You say, “Now, Wayne, it really wasn’t that way. He wanted to be with his friends before he went into the trials that came.” No. Remember Acts 20:24. “But I do not consider my life of any account as dear to myself, in order that I may finish my course, and the ministry which I received from the Lord Jesus, to testify solemnly of the gospel of the grace of God.’” In other words, Paul said, “I am not thinking of myself. Man, I want to get on with it. I want to see the course of my life completed. I want the finishing of that course to testify to the gospel of God’s grace. I am not concerned about myself. I didn’t bring you from Ephesus to Miletus to give a pity party for me. I brought you here because I am burdened for the flock and I am burdened for you. I want them to be protected doctrinally in the days ahead. False teachers are coming your way.”

So, in that burden, I want us to see three things about the integrity of Paul’s burden. Perhaps we can glean from it. You know, we are not the apostle Paul. I am not the apostle Paul. You are not me, and I am not you. But, you know, in all of those God has entrusted to our care, we are God-driven to make sure they are protected doctrinally so they can stay on the course God has put them on.

There are three things about the integrity of Paul’s burden. First of all, we see in Acts 20:26-27 that he was not burdened for those who resisted the word of God. Now be careful to understand this. Look in Acts 20:26: “Therefore I testify to you this day, that I am innocent of the blood of all men.” In other words, Paul was saying, “I am not guilty of their blood guiltiness, if they stand before God one day. I have done everything God has called me to do. I am not guilty of their blood. When they stand before God, they will have to answer for themselves.”

Now, let me show you how that works itself out. The word “innocent” in Acts 20:26 is the word that is a familiar word if you know anything about the Greek language. It is the word katharos. It is the word that is sometimes translated “clear,” sometimes it is translated “clean,” sometimes it is translated “pure.” It means that in the sense of being washed. It is also a word that means innocent. In other words, Paul was saying, “I am not guilty of anything. I am washed from that guilt. There is no stain of guilt upon me whatsoever.”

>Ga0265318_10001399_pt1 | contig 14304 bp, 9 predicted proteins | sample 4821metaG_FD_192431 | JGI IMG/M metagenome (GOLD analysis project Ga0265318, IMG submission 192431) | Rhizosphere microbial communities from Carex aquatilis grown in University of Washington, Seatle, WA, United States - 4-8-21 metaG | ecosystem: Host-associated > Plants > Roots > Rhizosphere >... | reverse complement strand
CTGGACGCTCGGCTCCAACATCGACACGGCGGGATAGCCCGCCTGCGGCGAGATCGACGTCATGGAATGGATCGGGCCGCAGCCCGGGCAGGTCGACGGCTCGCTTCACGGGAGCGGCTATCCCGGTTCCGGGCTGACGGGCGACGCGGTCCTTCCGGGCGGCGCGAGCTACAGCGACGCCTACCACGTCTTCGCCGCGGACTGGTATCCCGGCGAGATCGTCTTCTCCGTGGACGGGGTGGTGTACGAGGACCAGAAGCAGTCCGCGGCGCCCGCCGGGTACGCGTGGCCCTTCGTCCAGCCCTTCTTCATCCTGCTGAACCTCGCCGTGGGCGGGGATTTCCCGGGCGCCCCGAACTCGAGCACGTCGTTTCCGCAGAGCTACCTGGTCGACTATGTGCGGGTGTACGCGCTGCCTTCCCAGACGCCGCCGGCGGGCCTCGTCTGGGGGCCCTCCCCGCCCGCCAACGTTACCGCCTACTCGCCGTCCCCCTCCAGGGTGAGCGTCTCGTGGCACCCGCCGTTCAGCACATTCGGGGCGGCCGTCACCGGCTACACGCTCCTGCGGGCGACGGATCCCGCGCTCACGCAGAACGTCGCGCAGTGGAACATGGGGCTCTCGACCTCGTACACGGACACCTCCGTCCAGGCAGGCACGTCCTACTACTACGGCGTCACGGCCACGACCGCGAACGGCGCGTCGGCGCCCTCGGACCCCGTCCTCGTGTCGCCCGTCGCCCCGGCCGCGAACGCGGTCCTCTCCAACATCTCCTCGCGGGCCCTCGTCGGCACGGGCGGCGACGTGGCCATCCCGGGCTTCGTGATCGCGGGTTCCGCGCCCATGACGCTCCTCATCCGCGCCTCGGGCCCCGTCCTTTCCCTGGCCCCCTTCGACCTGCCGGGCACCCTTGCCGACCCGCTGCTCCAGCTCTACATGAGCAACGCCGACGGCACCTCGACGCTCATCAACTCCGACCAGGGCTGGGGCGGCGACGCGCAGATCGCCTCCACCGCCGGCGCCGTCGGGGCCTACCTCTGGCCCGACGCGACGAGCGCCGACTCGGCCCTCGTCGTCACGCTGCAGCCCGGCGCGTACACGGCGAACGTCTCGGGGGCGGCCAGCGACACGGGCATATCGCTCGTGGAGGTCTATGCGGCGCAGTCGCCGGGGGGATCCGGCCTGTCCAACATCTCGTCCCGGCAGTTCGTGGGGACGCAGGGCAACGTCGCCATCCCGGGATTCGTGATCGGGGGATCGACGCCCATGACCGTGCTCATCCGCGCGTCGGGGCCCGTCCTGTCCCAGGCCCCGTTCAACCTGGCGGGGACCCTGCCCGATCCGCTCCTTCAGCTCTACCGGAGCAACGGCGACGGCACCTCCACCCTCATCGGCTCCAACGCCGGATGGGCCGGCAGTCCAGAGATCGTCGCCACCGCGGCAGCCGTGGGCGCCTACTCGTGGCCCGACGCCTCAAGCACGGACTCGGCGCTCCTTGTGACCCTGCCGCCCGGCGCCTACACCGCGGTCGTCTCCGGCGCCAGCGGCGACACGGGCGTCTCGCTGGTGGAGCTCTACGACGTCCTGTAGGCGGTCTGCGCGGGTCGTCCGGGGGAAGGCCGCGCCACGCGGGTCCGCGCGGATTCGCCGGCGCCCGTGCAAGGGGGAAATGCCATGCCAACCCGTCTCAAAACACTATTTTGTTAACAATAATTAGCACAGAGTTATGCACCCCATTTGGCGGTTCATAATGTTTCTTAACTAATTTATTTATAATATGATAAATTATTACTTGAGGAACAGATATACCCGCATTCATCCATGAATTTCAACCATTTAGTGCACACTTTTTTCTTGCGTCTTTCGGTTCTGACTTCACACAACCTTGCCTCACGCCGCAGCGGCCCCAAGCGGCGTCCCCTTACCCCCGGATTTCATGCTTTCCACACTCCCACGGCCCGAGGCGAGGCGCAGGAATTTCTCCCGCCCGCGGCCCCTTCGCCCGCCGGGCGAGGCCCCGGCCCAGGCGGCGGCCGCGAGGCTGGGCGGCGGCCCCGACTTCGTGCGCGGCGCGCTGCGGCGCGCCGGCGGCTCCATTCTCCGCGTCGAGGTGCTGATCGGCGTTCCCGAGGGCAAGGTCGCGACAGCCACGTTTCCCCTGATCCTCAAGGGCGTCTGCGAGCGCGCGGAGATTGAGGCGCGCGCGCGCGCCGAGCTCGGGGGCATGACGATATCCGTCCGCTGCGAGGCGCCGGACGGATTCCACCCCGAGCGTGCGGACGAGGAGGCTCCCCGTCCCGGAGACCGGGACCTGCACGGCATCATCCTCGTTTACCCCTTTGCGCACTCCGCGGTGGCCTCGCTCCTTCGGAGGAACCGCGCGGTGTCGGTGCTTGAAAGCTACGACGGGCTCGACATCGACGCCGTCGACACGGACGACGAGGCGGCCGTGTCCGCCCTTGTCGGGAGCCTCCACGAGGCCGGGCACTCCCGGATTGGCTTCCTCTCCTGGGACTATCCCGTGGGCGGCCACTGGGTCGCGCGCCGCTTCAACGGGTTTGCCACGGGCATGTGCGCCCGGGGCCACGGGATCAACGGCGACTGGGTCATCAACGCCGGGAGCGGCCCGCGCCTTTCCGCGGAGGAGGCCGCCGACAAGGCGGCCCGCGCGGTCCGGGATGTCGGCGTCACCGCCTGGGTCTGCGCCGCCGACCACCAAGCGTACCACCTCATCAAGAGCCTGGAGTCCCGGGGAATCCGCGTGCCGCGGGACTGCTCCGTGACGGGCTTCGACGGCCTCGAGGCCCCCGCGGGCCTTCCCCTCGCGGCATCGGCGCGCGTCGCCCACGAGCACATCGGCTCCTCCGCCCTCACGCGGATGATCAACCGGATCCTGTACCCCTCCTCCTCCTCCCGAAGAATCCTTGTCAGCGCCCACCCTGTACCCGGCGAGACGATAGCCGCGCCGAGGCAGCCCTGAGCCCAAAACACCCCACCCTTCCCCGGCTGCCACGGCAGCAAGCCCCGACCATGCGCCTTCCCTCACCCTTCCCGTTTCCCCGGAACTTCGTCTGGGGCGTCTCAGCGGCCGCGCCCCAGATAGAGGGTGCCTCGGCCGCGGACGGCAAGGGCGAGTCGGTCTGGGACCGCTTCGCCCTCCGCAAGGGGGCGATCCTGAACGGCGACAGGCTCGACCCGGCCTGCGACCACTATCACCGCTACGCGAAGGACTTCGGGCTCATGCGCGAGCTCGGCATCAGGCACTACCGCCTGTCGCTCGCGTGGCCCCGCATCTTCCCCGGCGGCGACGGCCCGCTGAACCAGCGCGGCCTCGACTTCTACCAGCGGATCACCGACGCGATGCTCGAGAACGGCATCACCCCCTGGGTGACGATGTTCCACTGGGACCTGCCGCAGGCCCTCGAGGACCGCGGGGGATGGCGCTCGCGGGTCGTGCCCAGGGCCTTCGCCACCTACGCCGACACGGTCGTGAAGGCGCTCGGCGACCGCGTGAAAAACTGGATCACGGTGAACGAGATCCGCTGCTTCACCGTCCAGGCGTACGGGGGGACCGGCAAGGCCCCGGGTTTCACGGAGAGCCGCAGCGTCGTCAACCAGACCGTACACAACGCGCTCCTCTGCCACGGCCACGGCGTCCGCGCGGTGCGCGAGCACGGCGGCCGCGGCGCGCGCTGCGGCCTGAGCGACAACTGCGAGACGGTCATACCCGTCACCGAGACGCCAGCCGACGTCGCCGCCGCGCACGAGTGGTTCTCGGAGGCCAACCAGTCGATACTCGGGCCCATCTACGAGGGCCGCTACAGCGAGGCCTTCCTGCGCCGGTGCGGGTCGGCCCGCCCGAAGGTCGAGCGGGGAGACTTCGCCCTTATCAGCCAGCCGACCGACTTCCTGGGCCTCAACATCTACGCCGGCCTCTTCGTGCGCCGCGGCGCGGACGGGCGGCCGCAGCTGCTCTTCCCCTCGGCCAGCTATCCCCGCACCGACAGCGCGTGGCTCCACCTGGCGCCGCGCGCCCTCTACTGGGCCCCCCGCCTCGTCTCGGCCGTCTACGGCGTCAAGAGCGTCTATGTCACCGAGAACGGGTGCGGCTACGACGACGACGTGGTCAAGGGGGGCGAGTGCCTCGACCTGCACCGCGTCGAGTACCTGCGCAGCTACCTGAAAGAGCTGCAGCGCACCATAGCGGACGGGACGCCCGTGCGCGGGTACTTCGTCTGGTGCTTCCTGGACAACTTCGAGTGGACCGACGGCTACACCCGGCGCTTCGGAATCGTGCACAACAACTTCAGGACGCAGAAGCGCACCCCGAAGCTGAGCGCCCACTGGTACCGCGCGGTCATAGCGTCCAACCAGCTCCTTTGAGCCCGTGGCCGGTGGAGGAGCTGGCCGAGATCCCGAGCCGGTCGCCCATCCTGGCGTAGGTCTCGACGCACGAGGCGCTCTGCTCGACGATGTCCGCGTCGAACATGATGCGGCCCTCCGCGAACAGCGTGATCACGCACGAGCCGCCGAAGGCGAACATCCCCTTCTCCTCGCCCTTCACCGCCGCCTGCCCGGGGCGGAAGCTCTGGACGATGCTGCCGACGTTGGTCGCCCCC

In order to understand what he is talking about a little better, look back in Acts 18:6. This is really the key to understanding what Paul is talking about. Actually, if we will move back to verse 5, we’ll catch the whole thought. Look what he says. “But when Silas and Timothy came down from Macedonia, Paul began devoting himself completely to the word, solemnly testifying to the Jews that Jesus was the Christ.” He would go into the synagogue and the Jews would gather around. He would take the gospel of Christ. He was clear and correct as he preached with conviction all that God had told him to preach.

Look at Acts 18:6. “And when they resisted [that’s the key!] and blasphemed, he shook out his garments and said to them, ‘Your blood be upon your own heads! I am clean. From now on I shall go to the Gentiles.’” The word “clean” is the same word we are looking at in Acts 20 but translated “innocent.” In other words, Paul says, “I have preached to you what God told me to preach to you. I am not guilty anymore. If you resist and you blaspheme God, that is your problem. God will not hold me guilty, He will hold you guilty. I am innocent of the blood of all men.”

Paul is saying, “I am called out. I am an apostle by the will of God. I am doing what God has called me to do and gifted me to do. I have done it. Therefore, since I have done it, I am not guilty of their blood.” In other words, they will stand before God on their own.

Well, he is saying the same thing, I believe, right here in the city of Miletus. He is saying, “When I was in Ephesus with you, I preached the Word of God.” Look at Acts 20:27. He says, “For I did not shrink from declaring to you the whole purpose of God.”

Have you ever been on a sailboat? I haven’t. I haven’t had the nerve to do that quite yet. I have always wondered about it. I know you get down with the wind. I have always wondered, how do you get back? Nobody has properly explained that to me yet. When you take a sail down, you bring the nets down, that’s the word that is used here for “shrink.” Paul was saying, “I did not retreat. I did not fold as a sail in the wind that just all of a sudden lost its ability to sail. I didn’t do that. I stood in there. I took all the contesting of the Jews. I did exactly what God told me to do. Therefore, I am not guilty of the blood of men. I am innocent of the blood of all men.”

As a matter of fact he says in Acts 20:27, “I did not shrink from declaring to you the whole purpose of God.” Now the word “purpose” there is the word boule, which means “the counsel of God, the decisions of God.” Boy, did you see what he is saying? He is saying, “Listen, when I was among you, I did exactly what God called me to do. I didn’t preach to you man’s gospel. I preached to you God’s gospel. If you have rejected me, you didn’t reject me. You rejected Him. I am innocent of your blood. You’ll stand before God for what you have done. I am not burdened about those who resisted. I am burdened for those who have received the Word of God.”